Trusted guidance and resources
The Use of Prescription Cannabis at Work
This policy paper has been prepared following an increasing number of reports Seed Our Future have received from people prescribed medical cannabis who may have experienced discrimination from employers; Cannabis-Based Products for Medicinal use in humans (CBPMs) were legalised in the UK in November 2018. The specific legislation is the Misuse of Drugs (Amendments) (Cannabis and Licence Fees) (England, Wales and Scotland) Regulations 2018. at both the interview stage and within the workplace.
It is likely that employers have a lack of knowledge of the existence of legal cannabis-based medications, concerns surrounding impairment, and any health and safety consequences, (especially for employees who drive vehicles, operate heavy machinery or have other health and safety and performance requirements for employees) and negative connotations (stigma) surrounding illicit cannabis.
Please download the full referenced paper which includes flowcharts and additional guidance, plus patient case studies, below.
It is important that employers treat all employees who are prescribed medications for their medical conditions or disabilities in accordance with the law. The benefits of prescribed medications to employees (reduction of symptoms, fewer days off sick and increased ability to carry out tasks) are often also benefits to their employers.
People who are prescribed medical cannabis have often found that conventional medicines are either ineffective in treating the conditions or disabilities, and/or they find the side effects inhibit their ability to carry out their normal tasks. On the other hand, Drug Science has found that medical cannabis has significantly improved the quality of life for many patients. The side effects of properly prescribed cannabis are very few and indeed a recent interim result of a large observational study by Drug Science showed that 97% of those prescribed had no reported side effects at three months. It is usually both safe and efficacious.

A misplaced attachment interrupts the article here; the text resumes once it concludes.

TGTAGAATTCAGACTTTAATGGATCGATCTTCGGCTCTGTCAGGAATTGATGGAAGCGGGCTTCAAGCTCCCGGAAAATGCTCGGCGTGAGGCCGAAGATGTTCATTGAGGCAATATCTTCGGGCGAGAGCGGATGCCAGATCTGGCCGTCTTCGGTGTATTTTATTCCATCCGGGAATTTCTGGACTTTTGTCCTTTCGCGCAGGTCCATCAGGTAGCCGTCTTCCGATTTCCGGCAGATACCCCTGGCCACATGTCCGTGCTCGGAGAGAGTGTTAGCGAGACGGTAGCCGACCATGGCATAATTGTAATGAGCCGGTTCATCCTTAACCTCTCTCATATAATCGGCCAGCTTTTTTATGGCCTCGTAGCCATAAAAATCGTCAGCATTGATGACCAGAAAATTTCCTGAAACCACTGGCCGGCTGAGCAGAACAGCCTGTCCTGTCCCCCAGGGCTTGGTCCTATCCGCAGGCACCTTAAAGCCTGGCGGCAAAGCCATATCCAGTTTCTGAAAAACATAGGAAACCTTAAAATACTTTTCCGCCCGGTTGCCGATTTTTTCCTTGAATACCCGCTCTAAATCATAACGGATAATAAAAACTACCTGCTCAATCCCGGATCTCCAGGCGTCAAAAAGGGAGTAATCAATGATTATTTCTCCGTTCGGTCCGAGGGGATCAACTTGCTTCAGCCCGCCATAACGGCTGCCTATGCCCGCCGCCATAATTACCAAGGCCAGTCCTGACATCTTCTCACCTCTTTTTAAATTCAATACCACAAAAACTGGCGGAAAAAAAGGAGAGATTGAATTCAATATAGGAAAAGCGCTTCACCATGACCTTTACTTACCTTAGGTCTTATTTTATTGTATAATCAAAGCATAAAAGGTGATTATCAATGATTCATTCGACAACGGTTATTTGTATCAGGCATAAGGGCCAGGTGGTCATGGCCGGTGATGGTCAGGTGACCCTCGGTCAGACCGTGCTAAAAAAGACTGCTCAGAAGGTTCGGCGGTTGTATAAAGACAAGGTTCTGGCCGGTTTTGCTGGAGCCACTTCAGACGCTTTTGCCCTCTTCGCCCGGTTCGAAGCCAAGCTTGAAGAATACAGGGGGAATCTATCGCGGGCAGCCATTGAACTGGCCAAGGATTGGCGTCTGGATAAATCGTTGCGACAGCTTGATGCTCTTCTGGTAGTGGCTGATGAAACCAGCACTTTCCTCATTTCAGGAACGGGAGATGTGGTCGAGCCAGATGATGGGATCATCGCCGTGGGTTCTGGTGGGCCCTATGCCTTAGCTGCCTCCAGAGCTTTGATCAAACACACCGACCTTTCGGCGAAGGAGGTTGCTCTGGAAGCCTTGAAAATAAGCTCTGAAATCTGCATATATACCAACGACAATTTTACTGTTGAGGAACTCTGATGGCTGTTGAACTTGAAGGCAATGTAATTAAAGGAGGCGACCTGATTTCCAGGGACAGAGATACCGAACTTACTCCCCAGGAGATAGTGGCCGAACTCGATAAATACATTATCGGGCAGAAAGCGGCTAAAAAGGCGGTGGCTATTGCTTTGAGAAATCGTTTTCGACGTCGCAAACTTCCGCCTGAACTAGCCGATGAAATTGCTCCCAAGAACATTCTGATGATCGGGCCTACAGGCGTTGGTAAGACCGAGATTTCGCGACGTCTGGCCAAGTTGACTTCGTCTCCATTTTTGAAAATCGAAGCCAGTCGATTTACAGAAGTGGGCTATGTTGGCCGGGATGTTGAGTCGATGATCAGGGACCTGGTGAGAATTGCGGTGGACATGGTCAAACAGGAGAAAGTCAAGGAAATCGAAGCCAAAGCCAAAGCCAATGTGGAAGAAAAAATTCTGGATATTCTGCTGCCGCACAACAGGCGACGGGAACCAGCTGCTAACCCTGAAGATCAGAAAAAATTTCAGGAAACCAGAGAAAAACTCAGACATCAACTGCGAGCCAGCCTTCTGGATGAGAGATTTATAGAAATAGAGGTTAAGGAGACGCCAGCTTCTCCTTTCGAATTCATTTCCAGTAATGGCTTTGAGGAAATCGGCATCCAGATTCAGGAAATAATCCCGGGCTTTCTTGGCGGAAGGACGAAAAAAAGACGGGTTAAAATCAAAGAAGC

Cannabis is prescribed for a wide range of conditions including pain, neurological, psychiatric, gastrointestinal, oncological, paediatric, palliative, dermatological and complex care. The most notable difference between the use of prescribed medical cannabis and more traditional pharmaceuticals is the method of administration. Often, a cannabis oil is taken orally as a background analgesic and antianxiety medicine; this may then be supplemented by a flower for vaporisation, whenever an immediate reduction of symptoms is required. Many people prescribed medical cannabis privately are prescribed solely cannabis flower or vape cartridge medicines to help manage their symptoms.
Employers often have issues with the vaping of cannabis flower in the workplace. Employers may associate vaping of cannabis flower with illicit cannabis; however it should not be treated as an illicit drug when the employee is using medically prescribed cannabis in accordance with the prescription directions.
Under the Equality Act 2010, employers have a legal obligation to make reasonable adjustments for an employee who is disabled in certain circumstances.
The Equality Act 2010 defines when a person is disabled, although ultimately, only an Employment Tribunal can definitively determine whether a person is disabled within the meaning of the legislation. If there is a duty to make a reasonable adjustment, this may include the use of prescribed medicines at work. Where an employee is disabled and put at a substantial disadvantage due to particular circumstances in comparison to a person who is not disabled, an employer must take such steps that are reasonable to avoid the disadvantage or to provide a relevant auxiliary aid.
An employer also has a duty to comply with its health and safety obligations and any other regulatory requirements.
An employer must also act with trust and confidence towards an employee.